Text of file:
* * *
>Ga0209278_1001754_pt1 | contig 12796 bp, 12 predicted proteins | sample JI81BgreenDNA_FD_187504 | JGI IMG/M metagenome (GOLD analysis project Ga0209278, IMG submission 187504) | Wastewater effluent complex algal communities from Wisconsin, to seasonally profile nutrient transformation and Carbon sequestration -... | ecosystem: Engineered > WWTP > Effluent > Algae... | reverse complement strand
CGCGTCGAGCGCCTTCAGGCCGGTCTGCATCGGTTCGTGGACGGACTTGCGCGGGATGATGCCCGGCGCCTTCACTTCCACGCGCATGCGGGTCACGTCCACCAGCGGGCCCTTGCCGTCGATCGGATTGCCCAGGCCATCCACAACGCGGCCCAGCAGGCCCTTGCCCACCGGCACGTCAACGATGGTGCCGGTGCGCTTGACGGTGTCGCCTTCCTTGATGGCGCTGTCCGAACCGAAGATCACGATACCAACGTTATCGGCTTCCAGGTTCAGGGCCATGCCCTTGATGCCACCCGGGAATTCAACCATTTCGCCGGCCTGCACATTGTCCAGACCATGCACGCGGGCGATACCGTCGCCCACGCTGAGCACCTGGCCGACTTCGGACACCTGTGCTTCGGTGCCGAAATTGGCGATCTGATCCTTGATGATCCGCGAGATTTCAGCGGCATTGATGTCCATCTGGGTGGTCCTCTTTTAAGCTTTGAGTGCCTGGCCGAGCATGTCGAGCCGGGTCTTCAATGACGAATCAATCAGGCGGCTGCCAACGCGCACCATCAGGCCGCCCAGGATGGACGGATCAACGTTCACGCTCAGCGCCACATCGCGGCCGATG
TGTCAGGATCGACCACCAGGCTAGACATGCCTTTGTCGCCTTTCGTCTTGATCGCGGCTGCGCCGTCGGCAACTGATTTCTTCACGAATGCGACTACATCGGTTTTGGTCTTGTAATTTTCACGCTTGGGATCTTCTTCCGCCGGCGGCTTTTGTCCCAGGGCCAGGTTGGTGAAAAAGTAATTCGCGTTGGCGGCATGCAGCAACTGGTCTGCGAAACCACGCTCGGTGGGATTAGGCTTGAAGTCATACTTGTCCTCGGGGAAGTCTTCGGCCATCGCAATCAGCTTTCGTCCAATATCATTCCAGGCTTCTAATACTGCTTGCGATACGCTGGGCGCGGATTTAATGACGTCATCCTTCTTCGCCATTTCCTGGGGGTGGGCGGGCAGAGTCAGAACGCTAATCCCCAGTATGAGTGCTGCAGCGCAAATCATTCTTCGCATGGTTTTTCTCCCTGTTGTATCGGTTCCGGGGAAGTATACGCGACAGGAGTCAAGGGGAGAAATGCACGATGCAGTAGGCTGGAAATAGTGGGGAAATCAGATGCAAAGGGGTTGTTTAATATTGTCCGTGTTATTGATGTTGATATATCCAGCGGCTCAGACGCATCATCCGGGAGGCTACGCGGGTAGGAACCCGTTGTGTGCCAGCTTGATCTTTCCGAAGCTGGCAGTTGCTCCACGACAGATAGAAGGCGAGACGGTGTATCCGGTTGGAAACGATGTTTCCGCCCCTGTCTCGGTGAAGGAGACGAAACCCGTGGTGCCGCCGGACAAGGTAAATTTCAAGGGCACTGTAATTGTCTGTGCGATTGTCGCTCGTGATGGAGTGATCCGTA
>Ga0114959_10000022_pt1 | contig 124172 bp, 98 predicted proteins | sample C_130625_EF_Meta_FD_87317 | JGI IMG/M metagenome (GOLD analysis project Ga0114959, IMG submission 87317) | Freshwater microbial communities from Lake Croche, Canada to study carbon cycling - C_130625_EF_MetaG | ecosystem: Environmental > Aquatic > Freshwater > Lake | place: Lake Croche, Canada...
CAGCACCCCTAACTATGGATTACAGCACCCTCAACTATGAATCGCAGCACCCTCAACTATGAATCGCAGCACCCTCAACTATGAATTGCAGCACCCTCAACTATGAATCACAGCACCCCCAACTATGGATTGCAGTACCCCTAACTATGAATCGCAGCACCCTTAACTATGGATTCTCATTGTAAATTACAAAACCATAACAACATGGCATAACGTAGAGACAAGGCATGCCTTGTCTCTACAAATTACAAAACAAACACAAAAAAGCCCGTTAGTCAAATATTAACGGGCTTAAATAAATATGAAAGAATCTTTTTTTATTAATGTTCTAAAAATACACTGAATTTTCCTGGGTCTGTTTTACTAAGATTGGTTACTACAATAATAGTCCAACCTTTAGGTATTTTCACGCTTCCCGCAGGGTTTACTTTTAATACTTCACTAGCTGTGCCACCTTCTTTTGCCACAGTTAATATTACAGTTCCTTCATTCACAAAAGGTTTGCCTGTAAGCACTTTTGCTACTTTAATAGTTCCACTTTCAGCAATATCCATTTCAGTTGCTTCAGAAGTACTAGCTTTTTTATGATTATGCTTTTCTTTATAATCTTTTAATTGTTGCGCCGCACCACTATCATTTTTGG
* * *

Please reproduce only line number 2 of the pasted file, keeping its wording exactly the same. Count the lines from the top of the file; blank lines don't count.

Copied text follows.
CGCGTCGAGCGCCTTCAGGCCGGTCTGCATCGGTTCGTGGACGGACTTGCGCGGGATGATGCCCGGCGCCTTCACTTCCACGCGCATGCGGGTCACGTCCACCAGCGGGCCCTTGCCGTCGATCGGATTGCCCAGGCCATCCACAACGCGGCCCAGCAGGCCCTTGCCCACCGGCACGTCAACGATGGTGCCGGTGCGCTTGACGGTGTCGCCTTCCTTGATGGCGCTGTCCGAACCGAAGATCACGATACCAACGTTATCGGCTTCCAGGTTCAGGGCCATGCCCTTGATGCCACCCGGGAATTCAACCATTTCGCCGGCCTGCACATTGTCCAGACCATGCACGCGGGCGATACCGTCGCCCACGCTGAGCACCTGGCCGACTTCGGACACCTGTGCTTCGGTGCCGAAATTGGCGATCTGATCCTTGATGATCCGCGAGATTTCAGCGGCATTGATGTCCATCTGGGTGGTCCTCTTTTAAGCTTTGAGTGCCTGGCCGAGCATGTCGAGCCGGGTCTTCAATGACGAATCAATCAGGCGGCTGCCAACGCGCACCATCAGGCCGCCCAGGATGGACGGATCAACGTTCACGCTCAGCGCCACATCGCGGCCGATG